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16 Feb
Gallery Network

This Valentine’s Day, Bypass the Flowers and Chocolate in Favor of an Artwork From the Artnet Gallery Network

We’ve rounded up nine romantic and love-inspired works to help celebrate Valentine’s Day.

Artnet Gallery Network, February 14, 2023

Fernando Daza, Raspberry circle on dark red (2022). Courtesy of Soraya Cartategui Fine Art, Madrid, New York.
Fernando Daza, Raspberry circle on dark red (2022). Courtesy of Soraya Cartategui Fine Art, Madrid, New York.

Finding the perfect Valentine’s Day gift can be tough. There’s the tried-and-true—a dozen roses, a box of chocolate, or maybe even a plushie—but why not surprise your significant other this year with a love-inspired work of art that will last a lifetime? We combed through hundreds of artworks on the Artnet Gallery Network and found nine love-inspired artworks that make for an incredible last-minute—yet still truly thoughtful—gift.

And if you don’t see one that quite fits the bill here, you can explore and discover the perfect piece for that special someone (or yourself!) right from home with the convenience of Artnet Gallery Network’s digital platform.

Greg Miller
Come On (2022)
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Greg Miller, Come On (2022). Courtesy of the White Room Gallery, Bridgehampton.

Greg Miller, Come On (2022). Courtesy of the White Room Gallery, Bridgehampton.

Veronique Cauchefer
Romance (2022)
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Veronique Cauchefer, Romance (2022). Courtesy of Helwaser Gallery, New York.

Veronique Cauchefer, Romance (2022). Courtesy of Helwaser Gallery, New York.

Meron Engida
Thinking of You #6 (2021)
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Meron Engida, Thinking of You #6 (2021). Courtesy of Morton Fine Art, Washington, D.C.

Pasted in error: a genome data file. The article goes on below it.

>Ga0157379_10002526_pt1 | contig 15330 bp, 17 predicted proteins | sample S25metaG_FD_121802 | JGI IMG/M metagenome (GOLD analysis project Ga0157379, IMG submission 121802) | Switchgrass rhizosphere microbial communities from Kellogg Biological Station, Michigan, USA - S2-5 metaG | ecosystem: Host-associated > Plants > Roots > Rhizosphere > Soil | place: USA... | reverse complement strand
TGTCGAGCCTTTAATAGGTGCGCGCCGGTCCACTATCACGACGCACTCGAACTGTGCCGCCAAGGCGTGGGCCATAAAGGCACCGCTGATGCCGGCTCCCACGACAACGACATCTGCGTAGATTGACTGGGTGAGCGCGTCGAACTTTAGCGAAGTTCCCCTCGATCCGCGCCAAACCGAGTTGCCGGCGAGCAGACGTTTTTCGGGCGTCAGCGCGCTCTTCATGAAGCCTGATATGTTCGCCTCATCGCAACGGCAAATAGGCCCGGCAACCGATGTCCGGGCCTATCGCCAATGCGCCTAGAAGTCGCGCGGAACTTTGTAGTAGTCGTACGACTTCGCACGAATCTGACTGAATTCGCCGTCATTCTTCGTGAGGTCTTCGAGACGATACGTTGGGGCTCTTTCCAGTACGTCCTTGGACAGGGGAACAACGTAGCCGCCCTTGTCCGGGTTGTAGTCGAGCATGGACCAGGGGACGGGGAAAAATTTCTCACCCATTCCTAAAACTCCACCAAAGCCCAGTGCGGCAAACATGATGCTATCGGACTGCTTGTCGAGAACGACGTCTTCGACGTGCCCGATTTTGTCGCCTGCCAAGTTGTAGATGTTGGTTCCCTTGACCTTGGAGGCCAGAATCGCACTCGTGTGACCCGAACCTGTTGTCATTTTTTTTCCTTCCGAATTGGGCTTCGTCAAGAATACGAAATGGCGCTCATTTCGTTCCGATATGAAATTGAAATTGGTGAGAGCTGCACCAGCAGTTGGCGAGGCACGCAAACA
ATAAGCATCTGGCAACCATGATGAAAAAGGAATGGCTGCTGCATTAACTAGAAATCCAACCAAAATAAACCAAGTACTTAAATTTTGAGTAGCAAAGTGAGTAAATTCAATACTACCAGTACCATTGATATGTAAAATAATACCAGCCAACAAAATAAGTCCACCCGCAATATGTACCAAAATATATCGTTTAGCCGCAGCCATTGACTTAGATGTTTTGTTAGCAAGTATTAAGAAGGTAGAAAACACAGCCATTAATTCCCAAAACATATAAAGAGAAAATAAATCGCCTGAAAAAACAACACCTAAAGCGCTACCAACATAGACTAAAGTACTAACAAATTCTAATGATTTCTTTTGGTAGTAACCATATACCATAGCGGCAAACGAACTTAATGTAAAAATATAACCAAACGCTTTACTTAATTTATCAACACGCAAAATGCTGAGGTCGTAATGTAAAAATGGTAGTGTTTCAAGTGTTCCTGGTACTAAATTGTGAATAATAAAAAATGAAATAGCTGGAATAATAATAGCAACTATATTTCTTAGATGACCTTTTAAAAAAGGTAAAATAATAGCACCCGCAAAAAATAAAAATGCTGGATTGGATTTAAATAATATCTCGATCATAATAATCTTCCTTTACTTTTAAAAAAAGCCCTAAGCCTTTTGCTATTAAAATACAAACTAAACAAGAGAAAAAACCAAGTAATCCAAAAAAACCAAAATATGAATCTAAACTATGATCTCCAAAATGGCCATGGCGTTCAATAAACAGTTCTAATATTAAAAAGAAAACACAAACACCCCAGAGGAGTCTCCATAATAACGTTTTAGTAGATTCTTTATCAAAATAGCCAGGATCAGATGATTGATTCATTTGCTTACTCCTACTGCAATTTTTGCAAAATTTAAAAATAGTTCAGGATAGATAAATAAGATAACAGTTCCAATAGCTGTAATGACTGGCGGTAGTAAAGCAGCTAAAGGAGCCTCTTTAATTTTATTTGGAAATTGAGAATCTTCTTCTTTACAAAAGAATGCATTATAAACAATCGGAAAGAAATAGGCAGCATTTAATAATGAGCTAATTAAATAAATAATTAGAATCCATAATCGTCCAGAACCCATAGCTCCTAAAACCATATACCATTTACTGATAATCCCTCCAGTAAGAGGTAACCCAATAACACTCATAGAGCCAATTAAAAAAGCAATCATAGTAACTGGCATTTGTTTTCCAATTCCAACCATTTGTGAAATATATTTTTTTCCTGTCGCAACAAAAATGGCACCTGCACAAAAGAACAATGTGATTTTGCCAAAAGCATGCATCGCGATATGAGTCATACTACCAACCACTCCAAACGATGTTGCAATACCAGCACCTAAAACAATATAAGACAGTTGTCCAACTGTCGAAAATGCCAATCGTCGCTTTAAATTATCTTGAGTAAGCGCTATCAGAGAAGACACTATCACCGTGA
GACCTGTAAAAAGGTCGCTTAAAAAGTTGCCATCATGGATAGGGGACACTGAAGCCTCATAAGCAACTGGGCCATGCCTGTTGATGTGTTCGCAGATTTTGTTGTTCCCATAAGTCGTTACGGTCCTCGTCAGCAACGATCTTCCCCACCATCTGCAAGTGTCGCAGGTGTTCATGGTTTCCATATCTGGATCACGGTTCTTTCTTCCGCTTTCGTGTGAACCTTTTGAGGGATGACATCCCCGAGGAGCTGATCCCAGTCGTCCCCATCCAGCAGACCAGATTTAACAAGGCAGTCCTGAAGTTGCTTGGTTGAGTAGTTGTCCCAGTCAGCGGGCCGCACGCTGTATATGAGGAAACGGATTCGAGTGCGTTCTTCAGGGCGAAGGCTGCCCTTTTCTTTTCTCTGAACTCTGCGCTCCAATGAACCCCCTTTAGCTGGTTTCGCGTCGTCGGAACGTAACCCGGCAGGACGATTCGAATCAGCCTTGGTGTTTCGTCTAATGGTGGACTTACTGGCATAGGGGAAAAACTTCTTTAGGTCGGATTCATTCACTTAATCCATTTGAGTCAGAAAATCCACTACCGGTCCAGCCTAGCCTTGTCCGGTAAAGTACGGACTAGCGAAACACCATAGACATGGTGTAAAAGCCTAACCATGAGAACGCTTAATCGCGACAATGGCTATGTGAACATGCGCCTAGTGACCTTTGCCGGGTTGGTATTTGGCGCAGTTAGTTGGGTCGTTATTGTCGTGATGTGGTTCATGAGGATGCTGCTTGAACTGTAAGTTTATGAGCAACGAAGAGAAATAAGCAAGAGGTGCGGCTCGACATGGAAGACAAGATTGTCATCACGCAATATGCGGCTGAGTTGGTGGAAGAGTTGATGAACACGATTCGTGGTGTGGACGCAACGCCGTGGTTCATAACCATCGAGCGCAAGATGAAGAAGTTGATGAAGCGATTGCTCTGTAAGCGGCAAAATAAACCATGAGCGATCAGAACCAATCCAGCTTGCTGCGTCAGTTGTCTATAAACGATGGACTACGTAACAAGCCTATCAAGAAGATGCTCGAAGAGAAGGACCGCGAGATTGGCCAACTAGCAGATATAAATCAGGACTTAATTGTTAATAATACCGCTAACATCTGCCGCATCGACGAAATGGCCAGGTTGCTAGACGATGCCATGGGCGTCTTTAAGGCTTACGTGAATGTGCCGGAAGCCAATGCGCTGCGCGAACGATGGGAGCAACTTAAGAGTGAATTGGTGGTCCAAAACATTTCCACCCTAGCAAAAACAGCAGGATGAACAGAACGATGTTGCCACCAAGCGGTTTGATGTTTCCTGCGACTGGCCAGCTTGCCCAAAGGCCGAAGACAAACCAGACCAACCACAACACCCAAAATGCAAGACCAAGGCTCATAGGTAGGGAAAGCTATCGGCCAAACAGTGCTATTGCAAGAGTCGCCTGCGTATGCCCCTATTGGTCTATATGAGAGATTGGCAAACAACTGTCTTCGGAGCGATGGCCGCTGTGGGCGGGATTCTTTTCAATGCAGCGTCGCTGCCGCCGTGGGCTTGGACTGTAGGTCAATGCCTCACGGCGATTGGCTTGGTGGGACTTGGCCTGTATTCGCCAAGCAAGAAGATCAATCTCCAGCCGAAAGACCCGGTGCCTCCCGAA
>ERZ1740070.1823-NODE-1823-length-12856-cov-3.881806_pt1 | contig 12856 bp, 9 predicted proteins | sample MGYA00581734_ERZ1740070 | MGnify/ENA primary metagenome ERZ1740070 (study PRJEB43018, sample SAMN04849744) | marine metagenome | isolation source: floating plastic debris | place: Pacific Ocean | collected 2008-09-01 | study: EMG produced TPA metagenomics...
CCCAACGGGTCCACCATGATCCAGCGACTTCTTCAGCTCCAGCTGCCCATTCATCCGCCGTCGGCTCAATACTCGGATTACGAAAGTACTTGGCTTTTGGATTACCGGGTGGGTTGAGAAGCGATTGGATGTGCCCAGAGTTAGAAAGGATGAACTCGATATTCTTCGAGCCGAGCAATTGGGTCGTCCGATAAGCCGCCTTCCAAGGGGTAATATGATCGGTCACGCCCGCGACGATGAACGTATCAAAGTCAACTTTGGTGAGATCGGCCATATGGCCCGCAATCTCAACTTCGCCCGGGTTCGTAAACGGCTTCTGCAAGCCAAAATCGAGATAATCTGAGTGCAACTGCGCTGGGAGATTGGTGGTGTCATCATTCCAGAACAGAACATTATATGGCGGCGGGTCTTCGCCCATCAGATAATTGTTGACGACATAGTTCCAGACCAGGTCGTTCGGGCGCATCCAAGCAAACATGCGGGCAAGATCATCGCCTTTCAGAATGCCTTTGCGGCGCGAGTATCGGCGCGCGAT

Meron Engida, Thinking of You #6 (2021). Courtesy of Morton Fine Art, Washington, D.C.

Available artwork by MERON ENGIDA


22 Dec

Gallery Network

Just in Time for Last-Minute Holiday Shopping, We’ve Rounded Up 10 Incredible Artworks Under $3,500

Affordable art from the Artnet Gallery Network makes the perfect holiday gift.

Artnet Gallery Network, December 19, 2022

It’s that time of year, when just about everyone is looking to do some last-minute holiday shopping—and we at the Artnet Gallery Network think art is just the thing. Between sculptures, photography, and paintings from galleries from Berlin to New York, you’ll be sure to fall in love with one of these distinctive pieces.

We’ve gathered here 10 affordable artworks, all under $3,500, from the Artnet Gallery Network that will make the perfect gift—whether for yourself or someone close to you. And this is only a small selection of the extensive range of art and artists that you too can explore from home through the Artnet Gallery Network. We regularly publish shortlists of artists we are currently watching or art that’s caught our eye, so make sure to watch for our next roundup in 2023!

Katherine Hattam, The Pinch (2021)

Katherine Hattam, The Pinch (2021). $1200. Courtesy of Morton Fine Art, Washington, DC.

Katherine Hattam, The Pinch (2021). $1,200. Courtesy of Morton Fine Art, Washington, DC.